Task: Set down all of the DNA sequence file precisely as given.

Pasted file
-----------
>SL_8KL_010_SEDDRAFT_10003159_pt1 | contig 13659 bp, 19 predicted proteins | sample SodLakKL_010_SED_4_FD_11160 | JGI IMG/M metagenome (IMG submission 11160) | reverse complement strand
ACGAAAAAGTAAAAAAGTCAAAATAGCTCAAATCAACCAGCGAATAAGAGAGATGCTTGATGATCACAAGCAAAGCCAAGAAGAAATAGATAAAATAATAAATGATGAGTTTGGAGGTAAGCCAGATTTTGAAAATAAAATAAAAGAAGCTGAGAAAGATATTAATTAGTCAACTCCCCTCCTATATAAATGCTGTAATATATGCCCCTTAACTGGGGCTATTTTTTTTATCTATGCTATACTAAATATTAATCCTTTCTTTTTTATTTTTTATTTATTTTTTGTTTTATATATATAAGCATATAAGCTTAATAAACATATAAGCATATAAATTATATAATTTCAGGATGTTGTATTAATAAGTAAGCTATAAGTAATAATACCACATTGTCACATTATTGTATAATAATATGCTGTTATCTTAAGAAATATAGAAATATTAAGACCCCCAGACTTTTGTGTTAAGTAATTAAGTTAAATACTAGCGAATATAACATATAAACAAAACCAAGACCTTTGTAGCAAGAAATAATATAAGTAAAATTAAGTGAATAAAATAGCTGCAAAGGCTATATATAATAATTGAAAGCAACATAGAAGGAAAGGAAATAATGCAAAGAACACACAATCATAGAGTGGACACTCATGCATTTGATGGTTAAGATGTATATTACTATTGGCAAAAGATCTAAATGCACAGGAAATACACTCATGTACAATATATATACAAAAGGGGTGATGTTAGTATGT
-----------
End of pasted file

>SL_8KL_010_SEDDRAFT_10003159_pt1 | contig 13659 bp, 19 predicted proteins | sample SodLakKL_010_SED_4_FD_11160 | JGI IMG/M metagenome (IMG submission 11160) | reverse complement strand
ACGAAAAAGTAAAAAAGTCAAAATAGCTCAAATCAACCAGCGAATAAGAGAGATGCTTGATGATCACAAGCAAAGCCAAGAAGAAATAGATAAAATAATAAATGATGAGTTTGGAGGTAAGCCAGATTTTGAAAATAAAATAAAAGAAGCTGAGAAAGATATTAATTAGTCAACTCCCCTCCTATATAAATGCTGTAATATATGCCCCTTAACTGGGGCTATTTTTTTTATCTATGCTATACTAAATATTAATCCTTTCTTTTTTATTTTTTATTTATTTTTTGTTTTATATATATAAGCATATAAGCTTAATAAACATATAAGCATATAAATTATATAATTTCAGGATGTTGTATTAATAAGTAAGCTATAAGTAATAATACCACATTGTCACATTATTGTATAATAATATGCTGTTATCTTAAGAAATATAGAAATATTAAGACCCCCAGACTTTTGTGTTAAGTAATTAAGTTAAATACTAGCGAATATAACATATAAACAAAACCAAGACCTTTGTAGCAAGAAATAATATAAGTAAAATTAAGTGAATAAAATAGCTGCAAAGGCTATATATAATAATTGAAAGCAACATAGAAGGAAAGGAAATAATGCAAAGAACACACAATCATAGAGTGGACACTCATGCATTTGATGGTTAAGATGTATATTACTATTGGCAAAAGATCTAAATGCACAGGAAATACACTCATGTACAATATATATACAAAAGGGGTGATGTTAGTATGT